UNC Kenan-Flagler Business School


Recovery rates and the credit crisis


The role credit default probabilities play

What role did credit default swaps play in the credit crisis of 2007-09? New research by finance professor Jennifer Conrad indicates you might be wrong to point fingers at the derivatives market.

Recovery Rates and the Credit Crisis

Conrad has proposed a new way to estimate default probabilities. By comparing default probabilities in the credit default swap (CDS) market and equity option market, Conrad and her colleagues generated a new estimate of how asset values in firms changed through the credit crisis.

To examine if credit default swap contracts drive changes in the equity market, Conrad collaborated with Robert F. Dittmar of the University of Michigan and Allaudeen Hameed of the National University of Singapore. They report their findings in “Cross-Market and Cross-FirmEffects in Implied Default Probabilities and Recovery Values.”

“With these estimates, we can measure the extent to which problems in financial firms had an impact on nonfinancial firms in this period – how Wall Street affected Main Street,” Conrad said.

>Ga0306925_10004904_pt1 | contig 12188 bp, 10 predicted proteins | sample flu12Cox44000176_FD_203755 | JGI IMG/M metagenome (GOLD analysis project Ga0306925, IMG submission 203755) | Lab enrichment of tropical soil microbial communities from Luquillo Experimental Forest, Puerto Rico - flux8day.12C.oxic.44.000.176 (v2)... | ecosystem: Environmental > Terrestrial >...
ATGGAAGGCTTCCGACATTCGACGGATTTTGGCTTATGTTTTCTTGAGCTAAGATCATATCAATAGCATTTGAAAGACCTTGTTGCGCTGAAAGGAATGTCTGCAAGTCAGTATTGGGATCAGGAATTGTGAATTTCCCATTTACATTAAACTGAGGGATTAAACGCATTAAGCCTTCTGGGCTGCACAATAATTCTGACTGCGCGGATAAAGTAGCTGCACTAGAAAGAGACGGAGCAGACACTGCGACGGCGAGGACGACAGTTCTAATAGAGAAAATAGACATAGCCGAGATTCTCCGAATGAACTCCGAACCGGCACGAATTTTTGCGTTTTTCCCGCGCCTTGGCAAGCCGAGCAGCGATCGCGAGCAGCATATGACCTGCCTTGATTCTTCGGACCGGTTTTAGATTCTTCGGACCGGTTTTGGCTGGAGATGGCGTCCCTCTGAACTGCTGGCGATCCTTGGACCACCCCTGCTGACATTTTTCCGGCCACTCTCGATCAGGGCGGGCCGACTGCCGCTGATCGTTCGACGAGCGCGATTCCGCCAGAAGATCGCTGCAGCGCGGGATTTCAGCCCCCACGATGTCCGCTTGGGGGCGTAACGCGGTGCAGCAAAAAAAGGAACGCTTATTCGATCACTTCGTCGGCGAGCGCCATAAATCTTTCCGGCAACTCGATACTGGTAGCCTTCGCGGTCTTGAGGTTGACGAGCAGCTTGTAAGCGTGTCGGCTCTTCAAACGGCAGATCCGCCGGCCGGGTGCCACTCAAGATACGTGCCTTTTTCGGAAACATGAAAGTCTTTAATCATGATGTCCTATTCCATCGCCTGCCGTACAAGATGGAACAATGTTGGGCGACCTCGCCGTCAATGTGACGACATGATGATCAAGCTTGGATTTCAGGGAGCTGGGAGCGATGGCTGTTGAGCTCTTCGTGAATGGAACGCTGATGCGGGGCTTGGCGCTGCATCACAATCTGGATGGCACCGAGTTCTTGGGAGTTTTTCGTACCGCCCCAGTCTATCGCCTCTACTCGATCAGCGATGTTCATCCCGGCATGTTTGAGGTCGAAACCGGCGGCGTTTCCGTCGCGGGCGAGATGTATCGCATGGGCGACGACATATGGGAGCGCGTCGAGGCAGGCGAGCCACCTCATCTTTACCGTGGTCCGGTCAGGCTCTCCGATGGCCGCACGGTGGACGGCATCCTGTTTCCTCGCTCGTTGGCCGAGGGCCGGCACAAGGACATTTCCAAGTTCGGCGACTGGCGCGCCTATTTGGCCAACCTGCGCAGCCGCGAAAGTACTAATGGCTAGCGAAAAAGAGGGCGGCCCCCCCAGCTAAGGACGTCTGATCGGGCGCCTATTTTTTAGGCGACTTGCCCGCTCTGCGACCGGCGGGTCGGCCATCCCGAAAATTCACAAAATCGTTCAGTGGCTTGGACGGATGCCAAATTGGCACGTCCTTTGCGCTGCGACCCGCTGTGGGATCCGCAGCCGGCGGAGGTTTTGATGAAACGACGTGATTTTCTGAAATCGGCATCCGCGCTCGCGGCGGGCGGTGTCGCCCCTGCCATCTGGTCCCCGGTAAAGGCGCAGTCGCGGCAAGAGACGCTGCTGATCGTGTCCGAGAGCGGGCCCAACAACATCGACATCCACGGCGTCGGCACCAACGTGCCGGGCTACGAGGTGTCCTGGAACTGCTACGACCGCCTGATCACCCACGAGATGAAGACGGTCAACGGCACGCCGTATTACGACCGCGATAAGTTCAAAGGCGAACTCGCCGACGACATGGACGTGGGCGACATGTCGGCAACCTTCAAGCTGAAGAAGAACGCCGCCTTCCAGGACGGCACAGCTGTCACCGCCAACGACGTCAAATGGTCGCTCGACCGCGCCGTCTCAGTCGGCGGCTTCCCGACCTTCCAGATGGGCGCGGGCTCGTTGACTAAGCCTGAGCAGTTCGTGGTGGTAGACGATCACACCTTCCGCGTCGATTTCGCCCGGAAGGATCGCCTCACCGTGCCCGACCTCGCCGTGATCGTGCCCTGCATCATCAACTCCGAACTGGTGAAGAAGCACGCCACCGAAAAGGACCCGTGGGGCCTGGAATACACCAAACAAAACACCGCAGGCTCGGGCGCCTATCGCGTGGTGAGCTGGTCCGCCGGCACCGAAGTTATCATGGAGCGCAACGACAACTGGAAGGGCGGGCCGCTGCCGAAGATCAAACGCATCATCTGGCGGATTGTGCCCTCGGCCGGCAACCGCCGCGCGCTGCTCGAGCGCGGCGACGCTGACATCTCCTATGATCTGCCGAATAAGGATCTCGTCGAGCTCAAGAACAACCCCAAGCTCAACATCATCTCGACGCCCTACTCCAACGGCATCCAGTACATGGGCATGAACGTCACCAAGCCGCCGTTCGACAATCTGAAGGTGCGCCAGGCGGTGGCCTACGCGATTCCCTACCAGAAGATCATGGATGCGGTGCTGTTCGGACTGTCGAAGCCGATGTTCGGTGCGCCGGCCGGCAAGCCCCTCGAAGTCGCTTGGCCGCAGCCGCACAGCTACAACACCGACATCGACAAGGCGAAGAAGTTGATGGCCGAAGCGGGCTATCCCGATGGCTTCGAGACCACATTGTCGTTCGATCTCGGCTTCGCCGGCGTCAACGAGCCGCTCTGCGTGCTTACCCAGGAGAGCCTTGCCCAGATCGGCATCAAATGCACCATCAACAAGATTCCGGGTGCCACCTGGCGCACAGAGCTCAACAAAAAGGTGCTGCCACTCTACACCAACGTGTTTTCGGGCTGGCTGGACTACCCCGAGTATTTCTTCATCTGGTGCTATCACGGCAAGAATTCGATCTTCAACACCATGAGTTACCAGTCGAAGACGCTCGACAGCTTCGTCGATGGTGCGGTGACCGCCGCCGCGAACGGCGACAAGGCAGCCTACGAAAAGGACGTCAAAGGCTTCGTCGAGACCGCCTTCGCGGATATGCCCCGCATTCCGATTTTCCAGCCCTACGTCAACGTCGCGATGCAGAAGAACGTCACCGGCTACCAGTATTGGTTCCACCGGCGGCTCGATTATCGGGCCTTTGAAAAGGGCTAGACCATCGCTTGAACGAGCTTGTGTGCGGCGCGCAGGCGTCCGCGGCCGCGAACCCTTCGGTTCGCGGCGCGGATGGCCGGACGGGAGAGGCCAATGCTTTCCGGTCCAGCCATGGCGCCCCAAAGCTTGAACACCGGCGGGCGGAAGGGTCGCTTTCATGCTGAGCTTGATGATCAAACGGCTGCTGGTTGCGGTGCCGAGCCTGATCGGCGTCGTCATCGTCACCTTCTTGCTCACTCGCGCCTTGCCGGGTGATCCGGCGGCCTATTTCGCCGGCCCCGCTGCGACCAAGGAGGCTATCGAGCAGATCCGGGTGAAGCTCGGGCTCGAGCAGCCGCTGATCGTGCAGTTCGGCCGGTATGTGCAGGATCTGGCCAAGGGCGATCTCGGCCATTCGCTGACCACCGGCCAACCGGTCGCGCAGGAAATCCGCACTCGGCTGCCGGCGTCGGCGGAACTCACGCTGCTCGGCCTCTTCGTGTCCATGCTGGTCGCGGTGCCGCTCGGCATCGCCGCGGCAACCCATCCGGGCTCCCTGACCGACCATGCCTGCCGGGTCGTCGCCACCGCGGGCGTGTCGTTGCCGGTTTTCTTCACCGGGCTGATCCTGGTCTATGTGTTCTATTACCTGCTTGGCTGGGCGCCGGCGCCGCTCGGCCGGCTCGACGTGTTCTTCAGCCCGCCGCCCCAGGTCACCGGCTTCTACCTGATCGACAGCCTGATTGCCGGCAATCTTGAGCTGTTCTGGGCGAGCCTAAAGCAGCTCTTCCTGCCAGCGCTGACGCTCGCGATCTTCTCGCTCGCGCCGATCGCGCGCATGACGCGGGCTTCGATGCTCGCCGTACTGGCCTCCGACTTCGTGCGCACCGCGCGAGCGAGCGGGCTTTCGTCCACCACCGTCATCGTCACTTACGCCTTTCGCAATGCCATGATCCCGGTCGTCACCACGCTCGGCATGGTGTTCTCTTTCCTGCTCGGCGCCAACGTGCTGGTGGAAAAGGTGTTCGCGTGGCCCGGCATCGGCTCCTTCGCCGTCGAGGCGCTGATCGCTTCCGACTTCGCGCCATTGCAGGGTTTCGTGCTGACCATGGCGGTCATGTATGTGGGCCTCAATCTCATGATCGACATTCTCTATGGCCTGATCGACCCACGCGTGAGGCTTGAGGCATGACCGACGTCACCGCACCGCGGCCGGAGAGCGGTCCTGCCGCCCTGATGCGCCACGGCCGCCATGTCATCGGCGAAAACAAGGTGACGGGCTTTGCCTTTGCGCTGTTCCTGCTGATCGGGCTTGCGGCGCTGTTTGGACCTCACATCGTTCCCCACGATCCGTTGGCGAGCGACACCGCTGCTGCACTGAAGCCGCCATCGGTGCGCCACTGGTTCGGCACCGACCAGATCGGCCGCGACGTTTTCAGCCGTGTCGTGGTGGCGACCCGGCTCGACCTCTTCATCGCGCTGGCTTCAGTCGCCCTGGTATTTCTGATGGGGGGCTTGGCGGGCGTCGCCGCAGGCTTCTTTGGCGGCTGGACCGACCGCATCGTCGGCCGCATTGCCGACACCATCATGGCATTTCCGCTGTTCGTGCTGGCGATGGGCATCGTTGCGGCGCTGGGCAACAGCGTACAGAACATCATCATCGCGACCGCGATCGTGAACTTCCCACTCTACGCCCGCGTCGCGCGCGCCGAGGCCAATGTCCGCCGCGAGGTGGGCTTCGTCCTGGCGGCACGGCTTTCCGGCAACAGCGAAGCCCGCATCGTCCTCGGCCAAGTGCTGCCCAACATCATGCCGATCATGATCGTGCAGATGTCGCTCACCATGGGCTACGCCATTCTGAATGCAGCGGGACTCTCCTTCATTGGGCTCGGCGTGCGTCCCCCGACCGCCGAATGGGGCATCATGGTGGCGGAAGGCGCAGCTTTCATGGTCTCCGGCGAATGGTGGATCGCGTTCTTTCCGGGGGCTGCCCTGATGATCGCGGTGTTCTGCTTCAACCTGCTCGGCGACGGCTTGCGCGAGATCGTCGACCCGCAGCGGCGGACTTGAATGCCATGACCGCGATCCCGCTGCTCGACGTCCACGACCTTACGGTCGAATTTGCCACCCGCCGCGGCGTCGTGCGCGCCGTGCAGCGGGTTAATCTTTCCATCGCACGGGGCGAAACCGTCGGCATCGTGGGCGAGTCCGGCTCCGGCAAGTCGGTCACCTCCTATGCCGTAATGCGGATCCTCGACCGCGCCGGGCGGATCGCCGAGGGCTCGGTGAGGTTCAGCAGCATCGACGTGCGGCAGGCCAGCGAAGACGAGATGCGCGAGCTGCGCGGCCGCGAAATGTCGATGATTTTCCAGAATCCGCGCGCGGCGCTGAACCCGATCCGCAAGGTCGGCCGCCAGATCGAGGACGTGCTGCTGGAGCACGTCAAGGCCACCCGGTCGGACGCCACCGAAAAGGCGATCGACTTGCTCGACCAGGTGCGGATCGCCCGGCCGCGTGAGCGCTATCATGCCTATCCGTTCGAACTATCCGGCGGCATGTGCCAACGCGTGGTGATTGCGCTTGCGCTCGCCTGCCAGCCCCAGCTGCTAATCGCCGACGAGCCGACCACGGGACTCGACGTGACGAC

A credit default swap is an insurance contract on a bond. If the company issuing the bond starts to struggle, the value of the insurance contract, or CDS, increases – reflecting a higher probability of default. If many people buy such insurance contracts, the price of the insurance might also increase, and market participants might infer that the firm is struggling – causing price changes in the underlying market for the firm’s securities.

In the early days of the credit crisis, worries arose that speculators in the CDS market were causing such price swings. Conrad uses the analogy of an investor buying auto insurance on someone else’s car, putting the investor in the position of hoping the driver has an accident so that the investor can make money. “People felt that some investors were doing that with the CDS market,” she said. “They were buying the insurance contract and hoping for – or, perhaps through their trading, contributing to – the company’s troubles.”

To measure links between CDS and equity markets, the researchers looked at each market’s best estimate of the likelihood of a firm defaulting. They estimated default probabilities for 35 financial and 123 nonfinancial firms before and during the credit crisis. They found that the two markets’ estimates of the chances of default tracked fairly closely, even more closely once the crisis began. But before the credit crisis, the CDS market appeared more optimistic than the equity options market, both about the chances that a firm might default and the estimate of its assets’ worth if it did. By looking at default probabilities across markets, the researchers estimated the market participants’ view of asset values over this period.